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Google engineer claims that its AI is sentient

According to the Washington Post, Google has sent one of its engineers on paid administrative leave for allegedly violating its confidentiality policies after he became concerned that an AI chatbot system had achieved sentience.

Blake Lemoine, an engineer for Google’s Responsible AI organization, was testing whether discriminatory or hate speech is generated by its LaMDA model.

The engineer’s concerns were kindled by the AI system’s plausible responses to queries regarding its rights and the ethics of robotics. He shared with executives, in April, a document called “Is LaMDA Sentient?” In April, he distributed a document titled “Is LaMDA Sentient?” to executives, which included a transcript of his discussions with the AI (after he was sent on sabbatical, Lemoine published the copy via his Medium account), which he claims shows it arguing that it is sentient because it contains feelings, emotions, and subjective experience.

According to The Washington Post and The Guardian, Google believes Lemoine’s actions related to his work on LaMDA violated its confidentiality policies. He allegedly invited a lawyer to represent the AI system and spoke with a House Judiciary Committee representative about alleged unethical practices at Google.

The engineer stated in a Medium post on June 6th, the day he was placed on administrative leave, that he needed a minimal amount of outside consultation to help guide him in his investigations, and that the list of people he had discussions with comprised US government employees.

Last year, at Google I/O, LaMDA was publicly announced with the hope to enhance its conversational AI assistants and allow for more natural conversations. Similar language model technology is already used by the company for Gmail’s Smart Compose feature and search engine queries.

A Google spokesperson in a statement to WaPo said that there is no proof that LaMDA is sentient. Our team, which includes ethicists and technologists, reviewed Blake’s concerns in accordance with our AI Principles and informed him that the proof does not support his claims. He was informed there was no evidence that LaMDA was sentient (and plenty of evidence that it was not), said spokesperson Brian Gabriel.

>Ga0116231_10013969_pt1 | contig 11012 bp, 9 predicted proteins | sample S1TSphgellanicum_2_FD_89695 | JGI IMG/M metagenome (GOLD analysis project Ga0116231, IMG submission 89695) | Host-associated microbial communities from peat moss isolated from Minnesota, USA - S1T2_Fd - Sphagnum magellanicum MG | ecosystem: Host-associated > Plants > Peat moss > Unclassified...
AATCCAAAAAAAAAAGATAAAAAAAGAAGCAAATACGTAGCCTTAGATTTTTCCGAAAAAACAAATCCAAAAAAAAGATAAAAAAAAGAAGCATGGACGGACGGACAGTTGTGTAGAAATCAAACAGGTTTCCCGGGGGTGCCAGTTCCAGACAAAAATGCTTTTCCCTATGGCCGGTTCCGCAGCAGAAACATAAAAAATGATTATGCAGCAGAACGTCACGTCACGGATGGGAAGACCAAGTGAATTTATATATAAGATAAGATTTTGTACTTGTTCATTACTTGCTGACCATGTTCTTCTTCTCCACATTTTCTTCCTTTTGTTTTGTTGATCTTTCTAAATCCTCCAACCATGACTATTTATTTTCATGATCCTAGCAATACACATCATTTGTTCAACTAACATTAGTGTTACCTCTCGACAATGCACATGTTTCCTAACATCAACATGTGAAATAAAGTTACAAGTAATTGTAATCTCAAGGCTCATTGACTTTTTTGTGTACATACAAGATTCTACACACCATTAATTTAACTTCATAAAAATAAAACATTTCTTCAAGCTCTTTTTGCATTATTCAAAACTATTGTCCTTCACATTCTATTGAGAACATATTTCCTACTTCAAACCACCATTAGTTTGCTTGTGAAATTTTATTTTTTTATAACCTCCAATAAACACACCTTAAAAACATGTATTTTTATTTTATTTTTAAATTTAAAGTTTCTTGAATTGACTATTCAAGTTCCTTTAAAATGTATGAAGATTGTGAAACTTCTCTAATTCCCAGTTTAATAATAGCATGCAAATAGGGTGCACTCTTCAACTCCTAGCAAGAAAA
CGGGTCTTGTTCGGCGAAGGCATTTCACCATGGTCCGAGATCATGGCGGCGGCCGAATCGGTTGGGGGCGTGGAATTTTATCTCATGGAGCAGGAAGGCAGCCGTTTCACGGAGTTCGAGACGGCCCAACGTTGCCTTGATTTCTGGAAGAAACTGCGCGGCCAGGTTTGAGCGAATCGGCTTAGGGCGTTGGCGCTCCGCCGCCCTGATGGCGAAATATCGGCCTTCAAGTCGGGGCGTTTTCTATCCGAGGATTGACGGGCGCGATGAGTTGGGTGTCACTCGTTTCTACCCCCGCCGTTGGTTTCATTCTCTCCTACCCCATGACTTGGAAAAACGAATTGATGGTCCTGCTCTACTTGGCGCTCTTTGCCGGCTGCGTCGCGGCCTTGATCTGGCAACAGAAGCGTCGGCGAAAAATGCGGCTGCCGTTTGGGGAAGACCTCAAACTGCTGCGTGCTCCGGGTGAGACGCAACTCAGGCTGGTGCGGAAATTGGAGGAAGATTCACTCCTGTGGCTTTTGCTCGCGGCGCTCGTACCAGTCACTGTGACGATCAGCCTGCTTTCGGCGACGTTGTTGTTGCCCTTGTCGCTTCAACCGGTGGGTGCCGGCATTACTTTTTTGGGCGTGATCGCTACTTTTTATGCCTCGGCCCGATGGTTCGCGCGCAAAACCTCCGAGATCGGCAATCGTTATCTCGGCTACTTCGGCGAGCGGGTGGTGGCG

Gabriel said that some in the broader AI community believe that there is a possibility of sentient or general AI, in the long run, however, it is not sensible to do so by anthropomorphizing the current conversational models, which are not sentient. These systems can riff on any fantastic topic by mimicking the types of exchanges found in millions of sentences.

Hundreds of researchers and engineers have spoken with LaMDA, and none of them has made such broad claims or anthropomorphized LaMDA as Blake has, Gabriel said.

WaPo interviewed a linguistics professor who complied that equating convincing written responses with sentience is incorrect. We now have machines that can generate words mindlessly, but we have not learned the way to stop imagining a mind behind them, said Emily M. Bender, a professor at the University of Washington.

Timnit Gebru, an eminent AI ethicist fired by Google in 2020 (though Google claims she resigned), said the debate over AI sentience risks “derailing” more important ethical discussions about the use of artificial intelligence. Rather than discussing the harms of these companies, the sexism, racism, AI colonialism, centralization of power, and white man’s burden (building the good “AGI” [artificial general intelligence] to shield us while exploiting is what they do), spent the entire weekend discussing sentience, she tweeted. The mission has been completed.

Despite his reservations, Lemoine stated that he intends to continue working on AI in the future. Whether Google retains me or not, he tweeted, I intend to stay in AI.

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